- Primarily and essentially, it's maintained, it seems fairly active and has a community around it: looking at the pull requests, github network, issues, code changes and glowing reviews all over the web
- It can test asynchronous calls
- It can integrate with a continuous integration system (though that seems to require an external plug-in, listed on the website? -- to be investigated more deeply when I need to set this up!)
- It attempts to be platform/language/etc agnostic, though you do feel a strong tie to Ruby, rummaging around
- Other nice things
- And I've heard the name mentioned in local tech meetups and mailing lists, which is always good (it's good enough to be picked up by real people, who can potentially become a source of help in the future if needed :))
Getting started (~10 minutes)
You should download Jasmine from this link: http://pivotal.github.com/jasmine/download.html. It's actually a bit unclear from reading the wiki, I initially downloaded the latest version from its associated tag and had trouble because the directory structure didn't seem to match the documentation.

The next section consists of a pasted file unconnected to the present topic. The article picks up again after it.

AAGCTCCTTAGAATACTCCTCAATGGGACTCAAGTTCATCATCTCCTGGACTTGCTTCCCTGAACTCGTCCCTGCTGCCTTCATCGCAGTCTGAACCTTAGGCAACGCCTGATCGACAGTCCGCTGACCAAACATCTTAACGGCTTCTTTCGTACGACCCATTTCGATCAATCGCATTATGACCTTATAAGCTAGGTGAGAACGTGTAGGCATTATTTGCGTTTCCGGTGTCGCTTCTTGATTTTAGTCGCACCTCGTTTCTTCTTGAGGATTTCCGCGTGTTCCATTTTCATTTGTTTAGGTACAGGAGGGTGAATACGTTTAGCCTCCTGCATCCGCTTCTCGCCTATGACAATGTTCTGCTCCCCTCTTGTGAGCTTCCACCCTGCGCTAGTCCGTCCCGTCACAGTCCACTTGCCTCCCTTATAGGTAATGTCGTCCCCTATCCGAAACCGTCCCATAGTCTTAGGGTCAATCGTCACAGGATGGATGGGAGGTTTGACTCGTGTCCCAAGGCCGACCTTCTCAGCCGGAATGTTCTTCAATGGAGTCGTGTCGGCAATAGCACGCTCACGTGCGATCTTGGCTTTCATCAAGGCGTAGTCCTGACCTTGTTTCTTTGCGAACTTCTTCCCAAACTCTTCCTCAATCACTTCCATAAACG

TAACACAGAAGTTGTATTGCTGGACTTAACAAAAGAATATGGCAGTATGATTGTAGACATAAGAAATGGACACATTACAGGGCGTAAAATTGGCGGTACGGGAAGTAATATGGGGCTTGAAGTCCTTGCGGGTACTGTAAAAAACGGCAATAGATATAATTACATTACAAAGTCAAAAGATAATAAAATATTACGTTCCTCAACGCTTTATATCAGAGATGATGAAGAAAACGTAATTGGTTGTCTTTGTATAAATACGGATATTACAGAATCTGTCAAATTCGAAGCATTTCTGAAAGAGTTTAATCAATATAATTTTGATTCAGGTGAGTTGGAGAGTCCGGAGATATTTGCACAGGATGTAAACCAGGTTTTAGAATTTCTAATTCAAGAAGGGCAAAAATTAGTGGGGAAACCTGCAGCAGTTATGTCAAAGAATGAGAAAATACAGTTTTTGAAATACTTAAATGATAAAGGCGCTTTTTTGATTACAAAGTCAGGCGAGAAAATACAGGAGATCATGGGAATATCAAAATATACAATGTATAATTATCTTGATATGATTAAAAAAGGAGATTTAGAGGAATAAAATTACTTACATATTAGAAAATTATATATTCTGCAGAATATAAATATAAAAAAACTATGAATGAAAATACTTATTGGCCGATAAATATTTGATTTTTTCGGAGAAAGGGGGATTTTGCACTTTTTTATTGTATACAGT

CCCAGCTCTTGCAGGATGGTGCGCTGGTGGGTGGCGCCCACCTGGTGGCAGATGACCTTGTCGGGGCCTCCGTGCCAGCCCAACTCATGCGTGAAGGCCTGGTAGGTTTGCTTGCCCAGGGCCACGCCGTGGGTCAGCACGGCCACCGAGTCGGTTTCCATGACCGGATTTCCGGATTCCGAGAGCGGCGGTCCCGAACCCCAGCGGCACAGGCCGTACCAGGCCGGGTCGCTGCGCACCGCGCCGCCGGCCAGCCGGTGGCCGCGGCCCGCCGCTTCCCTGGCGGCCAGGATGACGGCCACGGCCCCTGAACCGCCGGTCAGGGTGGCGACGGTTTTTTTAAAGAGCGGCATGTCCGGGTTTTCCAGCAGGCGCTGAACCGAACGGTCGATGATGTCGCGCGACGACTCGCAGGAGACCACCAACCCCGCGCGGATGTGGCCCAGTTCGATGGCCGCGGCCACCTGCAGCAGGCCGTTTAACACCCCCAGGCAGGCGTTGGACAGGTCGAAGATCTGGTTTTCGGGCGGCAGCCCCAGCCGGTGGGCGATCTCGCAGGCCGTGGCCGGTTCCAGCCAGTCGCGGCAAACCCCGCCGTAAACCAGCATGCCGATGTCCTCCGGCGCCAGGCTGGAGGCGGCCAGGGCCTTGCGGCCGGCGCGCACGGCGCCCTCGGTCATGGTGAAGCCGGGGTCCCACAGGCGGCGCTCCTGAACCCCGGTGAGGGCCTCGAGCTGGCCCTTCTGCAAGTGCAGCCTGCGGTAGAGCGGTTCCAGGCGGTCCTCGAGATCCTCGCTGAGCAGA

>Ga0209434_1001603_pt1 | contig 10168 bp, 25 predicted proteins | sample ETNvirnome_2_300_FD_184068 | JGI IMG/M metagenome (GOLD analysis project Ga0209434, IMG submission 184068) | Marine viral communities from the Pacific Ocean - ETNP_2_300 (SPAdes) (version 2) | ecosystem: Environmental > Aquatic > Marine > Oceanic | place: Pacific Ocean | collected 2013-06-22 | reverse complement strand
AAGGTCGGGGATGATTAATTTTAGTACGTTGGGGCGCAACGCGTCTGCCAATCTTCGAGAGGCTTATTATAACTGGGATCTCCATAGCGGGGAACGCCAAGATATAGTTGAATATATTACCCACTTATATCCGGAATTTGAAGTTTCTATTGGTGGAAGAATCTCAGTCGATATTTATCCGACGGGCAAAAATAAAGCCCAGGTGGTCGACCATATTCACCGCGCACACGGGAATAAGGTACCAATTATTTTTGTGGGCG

Read the instructions
The main wiki page really serves as the user guide. Here're a few helpful links to get started, all short and useful:
There's a chapter on mocking as well, which I skipped until I need it -- it's enough to try out already!
I'm assuming this is because Jasmine is "BDD" (Behaviour Driven Development) and I come from TDD (Test Driven Development), but there was a bit of new vocabulary to get used to. Here's a short BDD to TDD dictionary.
- Spec: Test
- beforeEach: setUp
- afterEach: tearDown
- Spies: Mocks, mocking
- .toBeTruthy: .assertTrue (it sounded like it could be approximately or almostEquals to my untrained ears)
Don't forget to include jQuery or whichever, in your spec runner file if using such a framework.